- They provide shelter and food for wildlife and promote biodiversity and stewardship of our natural heritage. The native nuts, seeds, and fruits produced by native plants offer essential foods for all forms of wildlife.
- They bring us countless fruits, vegetables, and nuts.
- They provide around half of the world’s oils, fibers and raw materials
- Bonus: Native plants are beautiful and increase scenic values!
Word of Caution: When purchasing plants for your garden– make sure they’re native! Many of the plants you’ll find at your local nursery, although beautiful, are often not native to your region. As a result these “exotic plants in turn become invasive pests, outcompeting native species and degrading habitat in remaining natural areas.” Basically, species that are NOT native your region and can interfere with ecosystems.
Where to start:
Find out which zone you’re in. To help you find your zone, go to Growing Zone Finder. Knowing your zone will help you select which plants to grow and when to plant them.
Native plants you might consider growing depending on the zone you live in:
If you’re looking to attract a certain type of pollinator to your yard, here’s a helpful guide of which flowers to grow:
- Butterfly Garden: lavender, lilac, phlox, mint, pansies. Here’s a list of plants to grow to feed baby caterpillars, also known as larva.
- Bee Garden: sunflowers, goldenrod, hyacinth, snapdragons, bee balm.
- Hummingbird Garden: bird of paradise, Chinese bellflowers, columbine, fuschia, yellow trumpet bush.
Pollinator-friendly gardening tips:
- Plant native plants.
- Weed your lawn less often. I know this may sound like a nightmare to a lot of you (no one likes a “messy” lawn), but when growing a pollinator-friendly yard, weeding less often actually helps bees — bees need clover!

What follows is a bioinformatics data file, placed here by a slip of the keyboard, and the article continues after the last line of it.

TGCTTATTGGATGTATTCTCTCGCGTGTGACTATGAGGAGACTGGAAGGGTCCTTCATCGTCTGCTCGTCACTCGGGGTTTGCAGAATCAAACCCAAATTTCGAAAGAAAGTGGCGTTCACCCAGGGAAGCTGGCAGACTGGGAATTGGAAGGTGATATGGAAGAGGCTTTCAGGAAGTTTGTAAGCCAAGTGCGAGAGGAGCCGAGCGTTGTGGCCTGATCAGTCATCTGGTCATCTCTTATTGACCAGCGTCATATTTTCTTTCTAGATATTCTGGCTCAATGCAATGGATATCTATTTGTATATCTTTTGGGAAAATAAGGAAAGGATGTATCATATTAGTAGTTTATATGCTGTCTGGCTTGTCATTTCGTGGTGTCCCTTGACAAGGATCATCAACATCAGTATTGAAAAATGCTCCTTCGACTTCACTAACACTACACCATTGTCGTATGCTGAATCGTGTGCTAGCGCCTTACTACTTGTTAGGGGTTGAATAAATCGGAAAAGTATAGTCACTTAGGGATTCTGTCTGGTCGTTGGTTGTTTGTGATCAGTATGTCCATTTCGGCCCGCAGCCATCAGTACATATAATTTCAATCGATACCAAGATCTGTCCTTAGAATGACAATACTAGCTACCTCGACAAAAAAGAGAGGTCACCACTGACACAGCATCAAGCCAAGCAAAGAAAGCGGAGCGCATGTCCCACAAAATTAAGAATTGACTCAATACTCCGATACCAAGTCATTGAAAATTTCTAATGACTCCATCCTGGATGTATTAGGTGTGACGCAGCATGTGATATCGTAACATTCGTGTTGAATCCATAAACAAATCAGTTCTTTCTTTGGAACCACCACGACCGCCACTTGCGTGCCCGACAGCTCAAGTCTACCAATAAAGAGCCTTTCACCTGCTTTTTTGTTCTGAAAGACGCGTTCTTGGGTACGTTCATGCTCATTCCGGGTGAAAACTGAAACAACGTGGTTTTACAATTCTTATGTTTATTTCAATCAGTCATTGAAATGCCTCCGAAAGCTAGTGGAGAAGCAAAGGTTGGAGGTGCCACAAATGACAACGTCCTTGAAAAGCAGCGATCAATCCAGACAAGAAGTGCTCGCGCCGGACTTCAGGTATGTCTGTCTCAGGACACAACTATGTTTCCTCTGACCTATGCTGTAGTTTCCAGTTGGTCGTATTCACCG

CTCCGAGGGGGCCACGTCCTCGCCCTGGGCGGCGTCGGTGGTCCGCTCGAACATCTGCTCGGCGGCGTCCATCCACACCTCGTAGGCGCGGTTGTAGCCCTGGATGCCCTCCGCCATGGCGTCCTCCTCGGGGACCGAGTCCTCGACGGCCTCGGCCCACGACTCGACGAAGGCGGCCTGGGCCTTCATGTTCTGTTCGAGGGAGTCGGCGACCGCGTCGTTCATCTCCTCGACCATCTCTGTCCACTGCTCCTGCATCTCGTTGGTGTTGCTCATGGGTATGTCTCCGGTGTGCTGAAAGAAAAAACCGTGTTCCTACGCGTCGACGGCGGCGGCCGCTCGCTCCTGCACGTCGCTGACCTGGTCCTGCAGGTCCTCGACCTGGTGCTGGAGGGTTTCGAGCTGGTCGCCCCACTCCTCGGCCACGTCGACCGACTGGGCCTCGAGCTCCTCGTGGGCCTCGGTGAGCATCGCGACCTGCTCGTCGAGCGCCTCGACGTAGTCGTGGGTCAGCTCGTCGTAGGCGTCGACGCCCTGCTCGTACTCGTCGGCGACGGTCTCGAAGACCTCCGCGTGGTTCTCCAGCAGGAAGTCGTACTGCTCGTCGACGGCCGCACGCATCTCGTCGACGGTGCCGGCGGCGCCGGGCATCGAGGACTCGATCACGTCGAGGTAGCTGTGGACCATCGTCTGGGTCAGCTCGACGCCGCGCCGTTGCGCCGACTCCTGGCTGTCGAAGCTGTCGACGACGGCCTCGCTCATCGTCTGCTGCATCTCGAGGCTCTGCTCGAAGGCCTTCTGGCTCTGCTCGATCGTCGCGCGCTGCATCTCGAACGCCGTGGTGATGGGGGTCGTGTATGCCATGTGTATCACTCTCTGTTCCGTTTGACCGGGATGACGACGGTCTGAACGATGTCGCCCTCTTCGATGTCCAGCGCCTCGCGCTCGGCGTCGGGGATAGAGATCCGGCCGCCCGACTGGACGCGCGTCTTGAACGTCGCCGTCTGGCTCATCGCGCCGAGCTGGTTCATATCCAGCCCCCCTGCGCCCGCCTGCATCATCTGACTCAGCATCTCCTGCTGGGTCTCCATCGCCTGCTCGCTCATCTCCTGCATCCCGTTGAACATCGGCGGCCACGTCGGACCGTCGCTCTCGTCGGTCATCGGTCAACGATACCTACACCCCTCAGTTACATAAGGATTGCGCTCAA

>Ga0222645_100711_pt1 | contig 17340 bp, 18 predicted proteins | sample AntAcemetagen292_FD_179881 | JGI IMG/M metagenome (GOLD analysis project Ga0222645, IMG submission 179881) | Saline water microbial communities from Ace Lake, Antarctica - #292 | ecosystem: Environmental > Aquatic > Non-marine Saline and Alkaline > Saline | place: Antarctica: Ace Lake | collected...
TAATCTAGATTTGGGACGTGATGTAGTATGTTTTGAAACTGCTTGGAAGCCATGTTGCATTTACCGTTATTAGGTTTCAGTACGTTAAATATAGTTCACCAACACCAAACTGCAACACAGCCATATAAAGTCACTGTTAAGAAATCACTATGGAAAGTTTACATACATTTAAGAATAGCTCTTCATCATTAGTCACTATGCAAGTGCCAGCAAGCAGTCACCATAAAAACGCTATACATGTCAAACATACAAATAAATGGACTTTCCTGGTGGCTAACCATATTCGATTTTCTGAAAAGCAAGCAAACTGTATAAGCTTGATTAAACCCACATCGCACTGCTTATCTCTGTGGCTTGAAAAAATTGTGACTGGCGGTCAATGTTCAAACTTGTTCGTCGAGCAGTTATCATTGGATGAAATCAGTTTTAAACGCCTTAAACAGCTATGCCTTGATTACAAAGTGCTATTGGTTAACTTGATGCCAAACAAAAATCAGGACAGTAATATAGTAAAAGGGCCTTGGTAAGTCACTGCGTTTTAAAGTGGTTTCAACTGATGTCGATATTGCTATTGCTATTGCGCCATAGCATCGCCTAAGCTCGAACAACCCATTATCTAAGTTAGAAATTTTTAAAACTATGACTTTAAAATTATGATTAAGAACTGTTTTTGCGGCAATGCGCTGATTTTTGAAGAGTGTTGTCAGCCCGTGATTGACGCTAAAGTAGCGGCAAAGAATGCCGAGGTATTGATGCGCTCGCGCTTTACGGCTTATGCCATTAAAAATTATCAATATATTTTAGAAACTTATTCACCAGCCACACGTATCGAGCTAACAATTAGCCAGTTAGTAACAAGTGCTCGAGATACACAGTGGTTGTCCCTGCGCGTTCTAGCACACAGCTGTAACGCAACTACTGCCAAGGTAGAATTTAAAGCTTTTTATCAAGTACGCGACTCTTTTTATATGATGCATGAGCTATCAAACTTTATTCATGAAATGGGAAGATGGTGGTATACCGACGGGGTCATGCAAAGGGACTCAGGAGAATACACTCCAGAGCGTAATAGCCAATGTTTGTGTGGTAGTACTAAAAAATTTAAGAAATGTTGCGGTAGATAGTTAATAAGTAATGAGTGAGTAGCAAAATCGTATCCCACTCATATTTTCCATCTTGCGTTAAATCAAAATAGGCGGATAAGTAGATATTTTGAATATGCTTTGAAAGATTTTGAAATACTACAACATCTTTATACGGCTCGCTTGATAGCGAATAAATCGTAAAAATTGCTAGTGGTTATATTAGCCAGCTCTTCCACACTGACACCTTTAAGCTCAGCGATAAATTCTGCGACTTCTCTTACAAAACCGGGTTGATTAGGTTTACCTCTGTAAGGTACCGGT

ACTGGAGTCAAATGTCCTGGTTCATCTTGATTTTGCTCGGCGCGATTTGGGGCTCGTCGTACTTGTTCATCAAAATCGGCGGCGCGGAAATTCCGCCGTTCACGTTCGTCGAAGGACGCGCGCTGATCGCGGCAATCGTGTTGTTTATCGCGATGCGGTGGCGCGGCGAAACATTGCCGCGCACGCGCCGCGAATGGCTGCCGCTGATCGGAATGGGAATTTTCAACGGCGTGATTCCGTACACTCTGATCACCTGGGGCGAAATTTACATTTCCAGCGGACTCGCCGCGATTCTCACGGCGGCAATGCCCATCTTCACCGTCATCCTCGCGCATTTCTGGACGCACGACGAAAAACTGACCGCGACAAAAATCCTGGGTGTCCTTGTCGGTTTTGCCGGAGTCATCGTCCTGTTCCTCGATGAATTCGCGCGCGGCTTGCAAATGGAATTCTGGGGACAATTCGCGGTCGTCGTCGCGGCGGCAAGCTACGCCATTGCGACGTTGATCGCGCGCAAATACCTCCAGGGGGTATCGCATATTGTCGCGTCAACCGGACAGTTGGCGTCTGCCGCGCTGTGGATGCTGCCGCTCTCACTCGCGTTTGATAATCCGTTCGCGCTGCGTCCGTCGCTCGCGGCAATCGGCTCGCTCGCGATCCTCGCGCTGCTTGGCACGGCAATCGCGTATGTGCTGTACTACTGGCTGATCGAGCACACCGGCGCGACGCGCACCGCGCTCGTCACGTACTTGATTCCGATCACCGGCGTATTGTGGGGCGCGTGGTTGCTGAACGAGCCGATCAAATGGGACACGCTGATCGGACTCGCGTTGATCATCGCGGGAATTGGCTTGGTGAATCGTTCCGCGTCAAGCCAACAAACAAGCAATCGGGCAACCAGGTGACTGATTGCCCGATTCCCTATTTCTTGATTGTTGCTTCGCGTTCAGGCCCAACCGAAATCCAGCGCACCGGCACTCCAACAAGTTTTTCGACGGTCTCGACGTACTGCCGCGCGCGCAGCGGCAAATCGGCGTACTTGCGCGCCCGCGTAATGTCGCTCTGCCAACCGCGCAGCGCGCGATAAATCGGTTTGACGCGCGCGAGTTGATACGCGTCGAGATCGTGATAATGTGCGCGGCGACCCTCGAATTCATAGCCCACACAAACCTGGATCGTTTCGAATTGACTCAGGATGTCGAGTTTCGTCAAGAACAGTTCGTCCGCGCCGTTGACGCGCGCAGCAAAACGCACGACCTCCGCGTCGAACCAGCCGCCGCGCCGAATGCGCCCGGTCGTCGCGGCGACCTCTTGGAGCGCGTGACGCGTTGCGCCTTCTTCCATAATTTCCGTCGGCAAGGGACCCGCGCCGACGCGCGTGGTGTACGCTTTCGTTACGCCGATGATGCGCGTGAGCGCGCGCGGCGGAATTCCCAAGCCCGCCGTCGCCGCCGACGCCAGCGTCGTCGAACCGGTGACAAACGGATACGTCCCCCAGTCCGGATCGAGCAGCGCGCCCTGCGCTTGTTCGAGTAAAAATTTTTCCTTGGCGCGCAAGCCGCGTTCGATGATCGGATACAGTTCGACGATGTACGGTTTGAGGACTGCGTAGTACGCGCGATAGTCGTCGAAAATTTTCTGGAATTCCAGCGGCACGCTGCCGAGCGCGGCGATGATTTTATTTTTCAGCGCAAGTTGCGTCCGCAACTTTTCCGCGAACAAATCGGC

- Choose plants that bloom at different times throughout the year. As shares the US Fish & Wildlife Service, “pollinators need nectar early in the spring, throughout the summer and even into the fall.“
- A great way to support bee’s? Add a shallow water source in your backyard. “Bees get thirsty while they work, so having an accessible source of water in your yard will make it an appealing location. A shallow birdbath will do the trick, but if it’s too deep, bees may have trouble drinking.”
- Provide some pebbles or rocks as “islands” in the dish so pollinators—especially small bees—won’t drown.
- Keep your parts of your yard untidy.
- Give bees a nesting place.
- Avoid toxic pesticides, especially neonicotinoid (or neonic) pesticides. These chemicals don’t only harm pollinators but kill the entire plant—including the pollen and nectar.
- Plant milkweed to feed the monarch butterflies (monarch butterflies ONLY eat milkweed and yet these plants are slowly disappearing due to our unsustainable agricultural practices).
Other ways to support our pollinators
- Become a wildlife gardener.
- Instagram your garden and share your photos and info about why you’re planting what you’re planting.
- Support organizations like the Xerces Society, an international nonprofit organization that protects the natural world through the conservation of invertebrates and their habitats.
- Urge the EPA and Amazon to stop selling harmful pesticides. NRDC has a super easy email template you can use which will send the email right from their website.
Do you have a garden? Do you grow any native plants?